Synvista Initiates Phase 2 Study With Alagebrium For Chronic Heart Failure

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Chronic Heart Failure

Synvista Therapeutics announced dosing of the first patient in BENEFICIAL, a 100-patient Phase 2 clinical trial of alagebrium (ALT-711), a novel compound designed to act as an Advanced Glycation End-product (AGE)-cross-link breaker, in patients with chronic heart failure (CHF). The BENEFICIAL study (Double- blind, placebo-controlled, randomized trial evaluating the efficacy and safety of alagebrium) is designed to measure the effect of alagebrium on exercise tolerance in patients with CHF. The Company plans to use the experience and results of this study to guide development of its Phase 3 program for alagebrium in CHF. The single-site Phase 2 trial is being conducted at the University Medical Centre Groningen, The Netherlands and the principal investigator is Adriaan A. Voors, M.D., Associate Professor of Cardiology.

The objective of the BENEFICIAL study is to improve maximal oxygen consumption (VO2max), which is highly correlated with an improvement in myocardial function in patients with CHF. Diastolic and systolic function will be measured by tissue velocity imaging with echocardiography. The ability of alagebrium to break down AGEs will also be measured by tracking levels of carboxy-methyllysine (an AGE) in the skin using an auto-fluorescence device.

"Alagebrium is the first orally active AGE-cross-link breaker that has been evaluated in preclinical and clinical studies, and studies using animal models of diabetes and aging have demonstrated its effect in reversing cardiac stiffening," said Dr. Voors. "We are encouraged by the potential that alagebrium has demonstrated in our preclinical models, and are aggressively pursuing clinical development in this indication."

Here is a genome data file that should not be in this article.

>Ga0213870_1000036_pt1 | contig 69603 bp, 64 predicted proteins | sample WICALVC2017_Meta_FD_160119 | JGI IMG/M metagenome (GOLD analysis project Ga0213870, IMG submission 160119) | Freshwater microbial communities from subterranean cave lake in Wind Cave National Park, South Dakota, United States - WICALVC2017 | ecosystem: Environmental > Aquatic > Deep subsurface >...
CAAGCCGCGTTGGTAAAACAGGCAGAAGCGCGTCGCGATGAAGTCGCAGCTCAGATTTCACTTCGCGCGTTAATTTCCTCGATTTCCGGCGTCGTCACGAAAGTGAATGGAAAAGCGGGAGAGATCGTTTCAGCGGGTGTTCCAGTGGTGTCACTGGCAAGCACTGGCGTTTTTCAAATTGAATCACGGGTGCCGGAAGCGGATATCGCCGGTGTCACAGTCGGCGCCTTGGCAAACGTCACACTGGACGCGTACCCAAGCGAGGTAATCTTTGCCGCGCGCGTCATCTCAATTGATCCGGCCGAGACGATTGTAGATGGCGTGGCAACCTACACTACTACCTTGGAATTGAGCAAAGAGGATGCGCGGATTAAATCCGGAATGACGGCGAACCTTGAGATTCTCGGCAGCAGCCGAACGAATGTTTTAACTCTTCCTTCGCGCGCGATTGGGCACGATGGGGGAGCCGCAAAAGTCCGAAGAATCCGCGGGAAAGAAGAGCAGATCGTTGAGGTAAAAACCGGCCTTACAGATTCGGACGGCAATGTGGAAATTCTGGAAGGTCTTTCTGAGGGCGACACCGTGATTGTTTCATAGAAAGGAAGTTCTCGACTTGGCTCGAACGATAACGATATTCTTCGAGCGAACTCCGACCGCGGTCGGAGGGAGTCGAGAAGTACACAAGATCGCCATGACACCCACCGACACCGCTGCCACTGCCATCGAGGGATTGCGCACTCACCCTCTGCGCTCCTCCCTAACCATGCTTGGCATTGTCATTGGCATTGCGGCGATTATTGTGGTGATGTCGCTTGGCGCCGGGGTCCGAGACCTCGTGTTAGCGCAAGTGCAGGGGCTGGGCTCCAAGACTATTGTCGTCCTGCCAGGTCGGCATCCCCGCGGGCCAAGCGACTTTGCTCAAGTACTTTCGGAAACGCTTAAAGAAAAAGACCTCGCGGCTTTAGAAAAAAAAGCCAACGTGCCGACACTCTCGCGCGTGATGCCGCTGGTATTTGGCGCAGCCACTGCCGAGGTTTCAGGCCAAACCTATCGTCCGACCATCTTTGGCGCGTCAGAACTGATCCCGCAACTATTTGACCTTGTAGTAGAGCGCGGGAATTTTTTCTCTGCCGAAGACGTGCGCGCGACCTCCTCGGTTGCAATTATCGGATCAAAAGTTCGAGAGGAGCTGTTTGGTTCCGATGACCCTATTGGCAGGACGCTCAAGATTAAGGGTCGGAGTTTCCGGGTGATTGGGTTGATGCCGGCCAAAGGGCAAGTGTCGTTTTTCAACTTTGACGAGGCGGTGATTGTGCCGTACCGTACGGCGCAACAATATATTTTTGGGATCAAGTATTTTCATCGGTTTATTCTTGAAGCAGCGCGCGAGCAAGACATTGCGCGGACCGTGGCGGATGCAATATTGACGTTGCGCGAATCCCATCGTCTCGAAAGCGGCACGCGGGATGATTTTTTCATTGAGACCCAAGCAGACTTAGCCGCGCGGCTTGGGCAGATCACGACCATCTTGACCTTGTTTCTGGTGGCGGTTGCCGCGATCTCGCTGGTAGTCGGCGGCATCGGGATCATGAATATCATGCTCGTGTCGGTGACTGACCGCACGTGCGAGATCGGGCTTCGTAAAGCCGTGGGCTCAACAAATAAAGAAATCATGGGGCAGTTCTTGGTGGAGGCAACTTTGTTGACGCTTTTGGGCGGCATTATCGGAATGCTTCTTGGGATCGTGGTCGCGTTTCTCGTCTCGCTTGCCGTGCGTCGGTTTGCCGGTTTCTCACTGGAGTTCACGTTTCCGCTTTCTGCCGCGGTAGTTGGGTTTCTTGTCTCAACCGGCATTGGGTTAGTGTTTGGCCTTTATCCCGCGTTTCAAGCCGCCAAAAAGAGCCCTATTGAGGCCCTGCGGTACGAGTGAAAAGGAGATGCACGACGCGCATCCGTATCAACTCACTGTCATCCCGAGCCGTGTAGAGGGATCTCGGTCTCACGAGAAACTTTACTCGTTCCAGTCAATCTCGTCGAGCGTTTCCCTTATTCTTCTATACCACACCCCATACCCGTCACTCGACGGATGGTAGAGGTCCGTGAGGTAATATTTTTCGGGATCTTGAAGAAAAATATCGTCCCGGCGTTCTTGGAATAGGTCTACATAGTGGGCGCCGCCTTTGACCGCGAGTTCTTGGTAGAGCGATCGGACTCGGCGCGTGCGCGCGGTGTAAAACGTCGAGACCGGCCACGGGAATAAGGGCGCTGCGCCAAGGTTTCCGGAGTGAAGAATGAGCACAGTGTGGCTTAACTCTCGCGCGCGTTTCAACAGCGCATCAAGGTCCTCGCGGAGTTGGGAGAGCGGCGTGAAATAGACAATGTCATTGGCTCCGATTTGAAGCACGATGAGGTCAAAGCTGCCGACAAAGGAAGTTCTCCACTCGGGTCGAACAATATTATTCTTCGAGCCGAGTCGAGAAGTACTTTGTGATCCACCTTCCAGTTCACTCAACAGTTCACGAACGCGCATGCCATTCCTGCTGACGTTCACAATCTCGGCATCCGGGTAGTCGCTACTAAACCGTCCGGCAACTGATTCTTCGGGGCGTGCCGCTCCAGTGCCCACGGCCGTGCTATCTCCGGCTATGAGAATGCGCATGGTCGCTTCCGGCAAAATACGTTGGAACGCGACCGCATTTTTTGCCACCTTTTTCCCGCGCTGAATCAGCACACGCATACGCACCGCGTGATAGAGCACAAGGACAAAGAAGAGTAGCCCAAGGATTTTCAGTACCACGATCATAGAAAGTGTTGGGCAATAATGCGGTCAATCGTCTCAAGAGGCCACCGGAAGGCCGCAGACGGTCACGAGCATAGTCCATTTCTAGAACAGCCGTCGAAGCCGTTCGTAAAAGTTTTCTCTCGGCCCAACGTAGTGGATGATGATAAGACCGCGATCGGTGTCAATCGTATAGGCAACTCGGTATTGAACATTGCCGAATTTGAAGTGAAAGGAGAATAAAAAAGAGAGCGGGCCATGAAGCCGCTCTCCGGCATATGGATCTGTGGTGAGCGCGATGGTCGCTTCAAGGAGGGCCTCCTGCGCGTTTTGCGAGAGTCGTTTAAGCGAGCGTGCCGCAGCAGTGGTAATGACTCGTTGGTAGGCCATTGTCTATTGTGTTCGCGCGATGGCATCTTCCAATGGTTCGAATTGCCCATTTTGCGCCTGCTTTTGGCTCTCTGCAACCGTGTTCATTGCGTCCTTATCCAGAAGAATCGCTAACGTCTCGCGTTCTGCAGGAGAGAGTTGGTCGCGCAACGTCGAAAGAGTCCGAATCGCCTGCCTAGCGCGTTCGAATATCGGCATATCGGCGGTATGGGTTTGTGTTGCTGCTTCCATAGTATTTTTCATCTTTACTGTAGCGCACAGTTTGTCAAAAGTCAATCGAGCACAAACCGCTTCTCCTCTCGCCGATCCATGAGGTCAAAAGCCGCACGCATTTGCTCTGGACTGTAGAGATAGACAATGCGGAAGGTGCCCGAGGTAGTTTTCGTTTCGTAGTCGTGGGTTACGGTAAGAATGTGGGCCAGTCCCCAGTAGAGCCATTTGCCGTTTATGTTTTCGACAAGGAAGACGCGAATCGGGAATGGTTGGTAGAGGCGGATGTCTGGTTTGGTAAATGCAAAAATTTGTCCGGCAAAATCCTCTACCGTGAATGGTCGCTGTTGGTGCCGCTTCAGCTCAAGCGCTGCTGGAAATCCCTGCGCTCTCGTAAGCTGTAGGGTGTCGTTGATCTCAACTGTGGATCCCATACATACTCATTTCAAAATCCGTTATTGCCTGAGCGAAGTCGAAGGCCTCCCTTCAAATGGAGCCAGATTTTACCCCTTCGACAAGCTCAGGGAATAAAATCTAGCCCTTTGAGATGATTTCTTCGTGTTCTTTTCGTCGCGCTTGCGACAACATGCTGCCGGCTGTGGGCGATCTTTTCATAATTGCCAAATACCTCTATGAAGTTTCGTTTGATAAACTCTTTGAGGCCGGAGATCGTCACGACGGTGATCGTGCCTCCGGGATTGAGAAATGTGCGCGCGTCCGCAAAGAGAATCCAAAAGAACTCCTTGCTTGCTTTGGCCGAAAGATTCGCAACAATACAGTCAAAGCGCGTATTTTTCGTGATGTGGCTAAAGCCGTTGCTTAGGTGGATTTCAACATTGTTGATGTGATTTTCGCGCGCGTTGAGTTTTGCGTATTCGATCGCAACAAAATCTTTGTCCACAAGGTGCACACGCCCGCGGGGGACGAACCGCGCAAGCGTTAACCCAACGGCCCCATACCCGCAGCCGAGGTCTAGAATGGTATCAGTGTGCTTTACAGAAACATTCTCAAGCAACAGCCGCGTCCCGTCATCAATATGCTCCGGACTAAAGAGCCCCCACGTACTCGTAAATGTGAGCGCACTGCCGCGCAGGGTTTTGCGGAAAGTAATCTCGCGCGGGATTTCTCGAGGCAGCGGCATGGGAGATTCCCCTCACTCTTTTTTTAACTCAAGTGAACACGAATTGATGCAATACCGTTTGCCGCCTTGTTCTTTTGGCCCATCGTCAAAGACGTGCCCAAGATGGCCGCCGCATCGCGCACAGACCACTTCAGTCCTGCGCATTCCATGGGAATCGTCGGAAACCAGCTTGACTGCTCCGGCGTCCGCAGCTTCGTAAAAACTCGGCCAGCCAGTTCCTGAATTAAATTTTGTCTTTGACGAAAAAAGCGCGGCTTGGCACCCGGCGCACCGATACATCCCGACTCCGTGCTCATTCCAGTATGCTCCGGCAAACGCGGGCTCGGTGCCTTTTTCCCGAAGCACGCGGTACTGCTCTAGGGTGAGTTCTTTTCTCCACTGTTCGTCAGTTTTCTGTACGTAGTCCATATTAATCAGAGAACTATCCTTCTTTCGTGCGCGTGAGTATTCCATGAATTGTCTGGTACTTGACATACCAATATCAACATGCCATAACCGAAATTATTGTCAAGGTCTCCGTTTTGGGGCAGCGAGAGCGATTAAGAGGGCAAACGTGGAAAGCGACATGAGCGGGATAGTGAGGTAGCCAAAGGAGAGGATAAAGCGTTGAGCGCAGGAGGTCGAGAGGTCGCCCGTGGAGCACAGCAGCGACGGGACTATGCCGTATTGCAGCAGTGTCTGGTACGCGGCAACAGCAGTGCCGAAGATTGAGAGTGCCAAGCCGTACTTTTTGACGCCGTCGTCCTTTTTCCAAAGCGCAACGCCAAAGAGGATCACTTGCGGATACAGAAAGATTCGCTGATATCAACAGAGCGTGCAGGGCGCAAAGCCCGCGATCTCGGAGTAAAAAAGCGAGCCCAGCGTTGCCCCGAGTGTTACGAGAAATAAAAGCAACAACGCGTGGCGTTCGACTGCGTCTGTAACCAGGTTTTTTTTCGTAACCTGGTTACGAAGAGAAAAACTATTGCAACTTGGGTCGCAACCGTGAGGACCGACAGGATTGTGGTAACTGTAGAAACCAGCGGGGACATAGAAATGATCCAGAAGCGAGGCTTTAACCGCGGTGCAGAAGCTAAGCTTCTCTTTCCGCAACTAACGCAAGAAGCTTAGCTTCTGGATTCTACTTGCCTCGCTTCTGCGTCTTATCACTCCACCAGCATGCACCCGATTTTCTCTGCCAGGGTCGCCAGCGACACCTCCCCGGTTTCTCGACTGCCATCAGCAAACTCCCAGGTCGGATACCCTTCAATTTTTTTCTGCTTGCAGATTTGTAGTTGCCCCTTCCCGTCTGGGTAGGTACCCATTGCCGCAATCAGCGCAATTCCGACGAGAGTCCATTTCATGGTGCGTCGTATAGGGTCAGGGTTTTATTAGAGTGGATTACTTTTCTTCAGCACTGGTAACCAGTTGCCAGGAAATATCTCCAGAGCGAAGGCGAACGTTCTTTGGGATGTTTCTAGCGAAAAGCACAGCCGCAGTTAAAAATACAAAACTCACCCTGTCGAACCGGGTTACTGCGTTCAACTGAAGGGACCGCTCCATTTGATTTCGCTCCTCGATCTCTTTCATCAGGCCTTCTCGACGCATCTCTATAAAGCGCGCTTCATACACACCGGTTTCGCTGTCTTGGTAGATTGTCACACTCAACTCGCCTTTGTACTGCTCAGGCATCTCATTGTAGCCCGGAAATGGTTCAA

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"Initiating the BENEFICIAL study is an important milestone in the development of alagebrium as a treatment for CHF," said Noah Berkowitz, M.D., Ph.D., President and Chief Executive Officer of Synvista Therapeutics. "This study will involve 9 months of treatment and we hope to announce results in 2009."

Alagebrium has been studied in two human heart failure trials: the DIAMOND trial in patients with diastolic heart failure; and the PEDESTAL trial in patients with systolic heart failure. While both trials provided encouraging results, each had an open-label design and thus neither was able to draw definitive conclusions about the effectiveness of alagebrium in heart failure.

About Heart Failure

Heart failure is a complex clinical syndrome that can result from any structural or functional cardiac disorder that impairs the ability of the ventricle to fill with or eject blood. The primary manifestations of heart failure are dyspnea and fatigue, which may limit exercise tolerance, result in fluid retention, and lead to pulmonary congestion and peripheral edema. These abnormalities impair the functional capacity and quality of life of affected individuals.

Heart failure is a major and growing global public health problem. Approximately 5 million patients in the U.S. and about 10 million in Europe have heart failure, according to the American Heart Association. The number of heart failure deaths has increased steadily despite advances in treatment. Heart failure results in more than 1 million hospitalizations at a cost of more than $15 billion annually in the U.S. alone.

Most of the available treatments for heart failure are not aimed at the underlying pathophysiological processes that occur in the heart and blood vessels. In this respect, the Company believes that accumulation of AGEs might prove to be a promising, novel target for the treatment of heart failure. AGEs are proteins formed by oxidative or non-oxidative reactions. AGEs cause the formation of collagen cross-links, which result in increased myocardial stiffness whereby the stiff ventricle fails to relax adequately between beats and allow blood to fill the chamber. As a result, blood volume backs up into the lungs and makes patients short of breath. More than 50% of patients with symptoms of heart failure have evidence of a stiff non-compliant ventricle (heart chamber) by echocardiogram.

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